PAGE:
SOUTH BEND – And, exhale.
No. 8 Notre Dame was pushed to the absolute limit against upstart Toledo at Notre Dame Stadium this afternoon, but the Irish offense, beleagured for large chunks of the afternoon, drove 75 yards down the field in just 26 seconds in the final minutes and quarterback Jack Coan completed an 18-yard pass to tight end Michael Mayer for a winning touchdown that allowed the Irish to escape by the skin of their teeth with a 32-29 victory.
The Irish converted the two-point conversion after the touchdown on an attempted Philly Special that turned into wide receiver Avery Davis throwing a completion to running back Kyren Williams when quarterback Jack Coan was covered.
The Rockets took the lead with 1:35 to go on a 26-yard touchdown run from quarterback DeQuan Finn, set up by a Williams fumble near the Toledo red zone as the Irish were going in for what might have been a clinching touchdown.
On the final Toledo possession, the Rockets picked up one first down, but with 25 seconds left, quarterback Carter Bradley had the ball batted out of his hand by Myron Tagovailoa-Amosa and the Irish pounced on it to clinch the victory.
Here are some highlights and thoughts from this game:
- Notre Dame has won 25 home games in a row, the second-longest stretch in program history. The Irish have not lost at Notre Dame Stadium since Sept. 9, 2017. They have also won 34 straight games against unranked opponents dating back to 2016.
- The Notre Dame defense gave up a 66-yard pass play on a broken coverage on the first play of the game. In the fourth quarter, a run netted the Rockets 67 yards. Both of those plays set up scores. The Irish did sack Toledo quarterbacks five times. JD Bertrand had three TFLs, 11 tackles and the game-winning fumble recovery in the final seconds and Kyle Hamilton had two TFLs. Notre Dame gave up four 60-yard plays in three years under defensive coordinator Clark Lea, but has surrendered four in the first two weeks of Marcus Freeman's tenure. On Finn's go-ahead touchdown run, the Irish were completely fooled and Finn was able to essentially walk into the end zone.
- The Irish gained only 3.5 yards per carry after picking 1.9 per rush in Week 1 against Florida State. Notre Dame had 134 rushing yards, but 69 of those came on two carries within a few plays in the second quarter. The offensive line, with backup left tackle Michael Carmody starting in place of true freshman Blake Fisher, out with a meniscus injury, consistently failed to open holes against the Toledo front. The Irish struggled so much up front that they passed several times on third-and-short, which almost never happened in 2020.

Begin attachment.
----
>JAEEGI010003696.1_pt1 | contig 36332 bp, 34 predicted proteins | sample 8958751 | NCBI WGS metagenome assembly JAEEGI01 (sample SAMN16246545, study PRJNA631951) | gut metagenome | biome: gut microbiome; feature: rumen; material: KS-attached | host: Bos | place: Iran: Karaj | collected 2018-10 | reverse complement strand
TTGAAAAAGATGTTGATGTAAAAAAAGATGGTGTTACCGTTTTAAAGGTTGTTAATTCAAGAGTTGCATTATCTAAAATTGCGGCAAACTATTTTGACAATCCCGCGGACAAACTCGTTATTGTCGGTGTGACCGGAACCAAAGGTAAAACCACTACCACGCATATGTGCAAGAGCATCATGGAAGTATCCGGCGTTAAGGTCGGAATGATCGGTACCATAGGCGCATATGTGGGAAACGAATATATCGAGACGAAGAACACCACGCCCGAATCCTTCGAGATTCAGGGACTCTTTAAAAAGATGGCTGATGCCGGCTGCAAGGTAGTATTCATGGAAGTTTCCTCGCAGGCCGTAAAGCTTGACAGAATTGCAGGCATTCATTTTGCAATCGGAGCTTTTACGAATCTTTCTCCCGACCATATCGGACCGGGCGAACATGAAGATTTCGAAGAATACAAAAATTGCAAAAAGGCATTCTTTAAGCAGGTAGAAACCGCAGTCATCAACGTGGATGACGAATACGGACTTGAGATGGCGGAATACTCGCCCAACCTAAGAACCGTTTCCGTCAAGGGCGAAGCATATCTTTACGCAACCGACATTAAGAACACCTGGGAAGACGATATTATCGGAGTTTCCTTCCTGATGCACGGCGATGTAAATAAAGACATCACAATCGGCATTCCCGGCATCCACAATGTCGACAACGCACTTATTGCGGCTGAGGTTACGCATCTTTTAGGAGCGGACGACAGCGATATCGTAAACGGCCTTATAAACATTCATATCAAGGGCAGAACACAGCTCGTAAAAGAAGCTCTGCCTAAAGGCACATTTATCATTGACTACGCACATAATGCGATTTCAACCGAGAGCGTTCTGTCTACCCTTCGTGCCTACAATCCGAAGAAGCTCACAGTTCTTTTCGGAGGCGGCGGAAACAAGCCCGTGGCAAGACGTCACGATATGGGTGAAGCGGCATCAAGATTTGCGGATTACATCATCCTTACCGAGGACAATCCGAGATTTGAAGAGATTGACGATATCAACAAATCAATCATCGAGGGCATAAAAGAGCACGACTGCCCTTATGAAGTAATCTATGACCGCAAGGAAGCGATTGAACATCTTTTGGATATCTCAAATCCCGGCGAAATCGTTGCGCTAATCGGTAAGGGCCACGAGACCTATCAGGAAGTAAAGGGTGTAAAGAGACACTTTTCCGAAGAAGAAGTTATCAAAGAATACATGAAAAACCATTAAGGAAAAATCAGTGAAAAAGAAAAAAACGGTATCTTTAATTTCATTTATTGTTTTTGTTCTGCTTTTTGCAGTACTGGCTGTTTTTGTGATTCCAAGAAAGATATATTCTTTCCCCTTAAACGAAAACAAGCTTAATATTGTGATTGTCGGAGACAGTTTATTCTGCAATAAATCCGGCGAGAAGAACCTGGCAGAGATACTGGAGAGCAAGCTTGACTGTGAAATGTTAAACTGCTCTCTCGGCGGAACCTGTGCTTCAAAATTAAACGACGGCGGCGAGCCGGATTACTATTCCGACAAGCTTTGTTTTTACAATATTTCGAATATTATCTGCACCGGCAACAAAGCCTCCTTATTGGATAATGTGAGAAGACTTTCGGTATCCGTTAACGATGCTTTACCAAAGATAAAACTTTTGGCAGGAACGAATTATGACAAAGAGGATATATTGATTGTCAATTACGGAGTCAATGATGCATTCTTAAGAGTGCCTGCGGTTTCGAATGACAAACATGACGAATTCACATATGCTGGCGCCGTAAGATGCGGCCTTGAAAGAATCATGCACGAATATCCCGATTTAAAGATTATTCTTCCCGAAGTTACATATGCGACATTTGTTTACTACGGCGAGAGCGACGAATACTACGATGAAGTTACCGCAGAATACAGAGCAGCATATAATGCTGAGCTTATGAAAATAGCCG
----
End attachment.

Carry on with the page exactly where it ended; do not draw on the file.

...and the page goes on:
- Notre Dame struggled to protect Coan, as well. After an extremely easy 75-yard touchdown drive to open the game, on which Coan hit Mayer three times, including on a 4-yard scoring pass, the Wisconsin transfer was running for his life most of the rest of the game. He was sacked six times, including a strip sack and had four passes batted down at the line because of pressure in his face. He eventually went 21 for 33 for 239 yards after throwing for 366 yards and four scores in his first Notre Dame game last week. He made the biggest throw of the day, however, completing a 34-yard deep strike to Kevin Austin that got the Irish moving on the final drive.
- True freshman quarterback Tyler Buchner had seven carries for 68 yards in his first collegiate action. He was mostly a running threat and he made the most of his touches, never sliding and absorbing some big hits. He also went 3 for 3 for 78 yards through the air, including his first career touchdown toss, which made it a 24-16 Irish lead early in the fourth quarter. The 55-yard pass to running back Chris Tyree (only thrown about 12 yards downfield) was wide open because Toledo had overplayed Buchner to run.
- The Irish return to action Sept. 18, when they play host to Purdue (2-0) at Notre Dame Stadium. The Boilermakers handily defeated Connecticut today behind six catches for 121 yards and three scores from wide receiver David Bell. Notre Dame and Purdue played every year from 1946 to 2014, but have not played since. The Irish have won seven meetings in a row.